Gallup Poll: Al Gore First Choice for Presidential Nomination Among Democratic VotersAired February 9, 2000 - 1:32 p.m. ET
THIS IS A RUSH TRANSCRIPT. THIS COPY MAY NOT BE IN ITS FINAL FORM AND MAY BE UPDATED.
DONNA KELLEY, CNN ANCHOR: The two Democratic presidential candidates sparred over education today. Bill Bradley claimed that the Gore-Clinton administration has been long on promises and short on progress, while Al Gore countered that Bradley's interest in education comes too late.
Gallup Poll Editor in Chief Frank Newport has some figures on the Gore Bradley race and he joins us from Princeton, New Jersey.
FRANK NEWPORT, GALLUP POLL EDITOR IN CHIEF: Hi, Donna. Indeed, a lot of the attention has been focused on the Republican side, but you know the Democratic nomination is now in a crucial time as well even though their next primary is not until March 7. What we can say all in all is that Vice President Al Gore is looking pretty good.
Let's show you the track of our national numbers where we've been tracking what Democrats across the country say would be their first choice for the nomination, all the way back through November through this past weekend. And as you can see, it's fairly clear: That top line there is Al Gore, and he's been on top of Bill Bradley the entire time. And if nothing, this last poll, which we just finished a couple of days ago, shows that, after New Hampshire, Gore is doing as well as ever against Bill Bradley, essentially, which means that Bill Bradley's been unable to break into that lead like McCain has on the other side, and that's something Bradley's got to do if he has any hope of doing well in those primaries in March.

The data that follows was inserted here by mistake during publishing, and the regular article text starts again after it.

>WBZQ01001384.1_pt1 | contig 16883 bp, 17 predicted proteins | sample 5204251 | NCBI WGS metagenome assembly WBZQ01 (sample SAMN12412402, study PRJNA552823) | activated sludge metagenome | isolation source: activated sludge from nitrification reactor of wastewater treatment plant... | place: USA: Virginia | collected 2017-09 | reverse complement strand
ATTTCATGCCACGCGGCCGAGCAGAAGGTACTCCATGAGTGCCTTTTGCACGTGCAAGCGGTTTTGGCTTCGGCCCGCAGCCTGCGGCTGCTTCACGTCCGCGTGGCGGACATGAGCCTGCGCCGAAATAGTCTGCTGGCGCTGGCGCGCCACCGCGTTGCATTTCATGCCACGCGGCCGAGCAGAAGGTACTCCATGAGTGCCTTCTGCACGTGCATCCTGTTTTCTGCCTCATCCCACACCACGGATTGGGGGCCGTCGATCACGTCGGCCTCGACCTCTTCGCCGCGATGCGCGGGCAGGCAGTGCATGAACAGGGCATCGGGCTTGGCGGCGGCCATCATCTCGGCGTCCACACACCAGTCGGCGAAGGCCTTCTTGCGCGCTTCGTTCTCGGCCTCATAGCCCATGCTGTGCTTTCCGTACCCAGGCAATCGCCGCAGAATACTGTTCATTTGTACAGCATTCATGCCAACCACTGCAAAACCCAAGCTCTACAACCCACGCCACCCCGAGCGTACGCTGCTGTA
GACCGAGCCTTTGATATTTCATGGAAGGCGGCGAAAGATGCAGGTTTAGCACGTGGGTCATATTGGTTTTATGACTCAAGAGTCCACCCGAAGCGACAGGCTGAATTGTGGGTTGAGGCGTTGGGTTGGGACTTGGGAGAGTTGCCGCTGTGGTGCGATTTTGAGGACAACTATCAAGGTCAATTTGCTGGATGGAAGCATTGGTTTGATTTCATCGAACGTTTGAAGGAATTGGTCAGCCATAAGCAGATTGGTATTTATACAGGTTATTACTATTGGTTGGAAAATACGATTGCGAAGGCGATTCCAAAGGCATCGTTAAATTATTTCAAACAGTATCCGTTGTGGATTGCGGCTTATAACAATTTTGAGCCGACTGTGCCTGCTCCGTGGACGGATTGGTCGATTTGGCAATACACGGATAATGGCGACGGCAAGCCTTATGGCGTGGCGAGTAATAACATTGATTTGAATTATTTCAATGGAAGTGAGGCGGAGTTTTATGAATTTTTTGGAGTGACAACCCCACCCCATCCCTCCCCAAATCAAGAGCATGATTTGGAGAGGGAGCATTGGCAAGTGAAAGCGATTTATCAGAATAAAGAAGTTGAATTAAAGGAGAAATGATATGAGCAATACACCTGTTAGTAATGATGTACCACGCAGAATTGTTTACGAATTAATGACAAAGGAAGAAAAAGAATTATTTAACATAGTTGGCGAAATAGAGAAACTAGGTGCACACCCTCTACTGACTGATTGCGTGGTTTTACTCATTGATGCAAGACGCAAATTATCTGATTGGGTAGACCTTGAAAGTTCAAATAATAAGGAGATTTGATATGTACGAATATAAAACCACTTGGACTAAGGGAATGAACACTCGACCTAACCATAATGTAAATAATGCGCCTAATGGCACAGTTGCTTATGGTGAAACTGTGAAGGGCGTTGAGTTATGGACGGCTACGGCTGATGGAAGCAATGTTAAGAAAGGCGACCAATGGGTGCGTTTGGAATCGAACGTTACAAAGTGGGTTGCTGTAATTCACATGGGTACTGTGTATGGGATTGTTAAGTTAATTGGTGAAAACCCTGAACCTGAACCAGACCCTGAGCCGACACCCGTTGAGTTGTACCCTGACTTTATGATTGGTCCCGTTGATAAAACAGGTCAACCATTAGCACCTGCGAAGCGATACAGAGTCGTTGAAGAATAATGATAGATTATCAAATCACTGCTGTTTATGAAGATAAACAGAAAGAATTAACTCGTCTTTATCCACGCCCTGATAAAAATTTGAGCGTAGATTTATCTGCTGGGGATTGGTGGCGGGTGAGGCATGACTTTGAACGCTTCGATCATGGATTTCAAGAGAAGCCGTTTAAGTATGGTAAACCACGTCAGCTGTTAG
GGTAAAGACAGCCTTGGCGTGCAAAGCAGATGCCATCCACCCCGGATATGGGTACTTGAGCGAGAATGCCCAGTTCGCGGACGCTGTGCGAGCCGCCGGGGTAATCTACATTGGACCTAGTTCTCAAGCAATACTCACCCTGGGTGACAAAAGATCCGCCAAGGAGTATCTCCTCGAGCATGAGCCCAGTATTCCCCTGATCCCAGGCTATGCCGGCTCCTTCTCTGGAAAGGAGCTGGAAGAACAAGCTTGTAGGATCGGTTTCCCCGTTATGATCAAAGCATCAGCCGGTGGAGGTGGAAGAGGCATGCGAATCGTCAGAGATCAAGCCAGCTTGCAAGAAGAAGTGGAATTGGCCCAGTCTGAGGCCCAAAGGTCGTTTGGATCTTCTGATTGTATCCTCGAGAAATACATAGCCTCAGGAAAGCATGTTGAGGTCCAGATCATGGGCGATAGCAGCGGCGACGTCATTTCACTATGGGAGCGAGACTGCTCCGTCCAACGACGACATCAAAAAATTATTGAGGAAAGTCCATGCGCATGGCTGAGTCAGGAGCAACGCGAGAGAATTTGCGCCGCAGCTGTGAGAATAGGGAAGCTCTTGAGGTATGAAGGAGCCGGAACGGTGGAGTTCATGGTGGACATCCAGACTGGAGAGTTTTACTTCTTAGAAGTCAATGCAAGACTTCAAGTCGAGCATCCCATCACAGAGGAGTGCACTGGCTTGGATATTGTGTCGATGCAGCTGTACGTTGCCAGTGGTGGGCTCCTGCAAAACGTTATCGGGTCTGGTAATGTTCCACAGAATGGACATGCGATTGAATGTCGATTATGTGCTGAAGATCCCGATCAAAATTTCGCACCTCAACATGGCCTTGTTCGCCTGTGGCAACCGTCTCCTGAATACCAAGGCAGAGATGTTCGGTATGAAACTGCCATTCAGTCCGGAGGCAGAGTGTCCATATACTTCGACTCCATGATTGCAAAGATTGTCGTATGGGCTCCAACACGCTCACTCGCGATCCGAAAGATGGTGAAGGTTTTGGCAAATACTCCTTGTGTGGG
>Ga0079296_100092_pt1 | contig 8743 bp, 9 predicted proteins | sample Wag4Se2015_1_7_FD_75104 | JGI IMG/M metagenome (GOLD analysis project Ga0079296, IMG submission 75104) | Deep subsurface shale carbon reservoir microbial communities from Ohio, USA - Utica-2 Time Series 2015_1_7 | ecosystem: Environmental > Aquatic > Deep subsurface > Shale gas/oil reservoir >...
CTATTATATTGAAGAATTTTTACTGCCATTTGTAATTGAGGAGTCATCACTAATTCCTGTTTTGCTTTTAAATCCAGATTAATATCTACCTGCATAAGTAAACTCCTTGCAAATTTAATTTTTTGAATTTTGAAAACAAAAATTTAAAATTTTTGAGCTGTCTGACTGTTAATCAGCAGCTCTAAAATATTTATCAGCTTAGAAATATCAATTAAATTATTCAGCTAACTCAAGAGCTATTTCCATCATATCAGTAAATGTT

A little more bad news for Bill Bradley. We ask people who were supporting either candidate: Do you support them strongly or might you change your mind? And you can see, for Gore, 61 percent say they're firm in their support for Gore, so there's not a lot of room to play with for Bill Bradley. Just 36 percent are soft. For Bradley, it's the other way around, a lot more soft voters, as you can see there.
What about the issues? Well, we can show you why Bill Bradley hasn't been doing as well as he might anticipate. In the middle there, it's: Does each candidate have new ideas? And although Bill Bradley thinks he's new, Democrats give Gore just as much credit for that. On the left side, Democrats give Gore more credit for being the guy who could help the economy. And of course Gore's strength over here: Democrats think he's the guy who could win come next November.
So right now, looking pretty good for Al Gore. We'll watch and see what happens.
Back to you.
KELLEY: Frank, before you go, with Forbes dropping out, we were talking earlier and wondering if you had any new numbers or some numbers that were fairly recent, that if Forbes drops out, where do his supporters go: McCain or Bush?
NEWPORT: Good question. In fact, over this past weekend, we looked at those numbers. The problem is, there aren't many of them. Only 2 percent of Republican nationally, as of this past weekend, said they were supporting Forbes. When we look at that very small number, they tend to go more to Bush than they do to McCain, but it's such a small group of people. Of course, that's why Forbes is dropping out. We really don't think it's going to have a major impact, at least what we can see at all, because Forbes simply didn't have a lot of support.
KELLEY: OK, Frank Newport, the editor in chief of Gallup, thanks.
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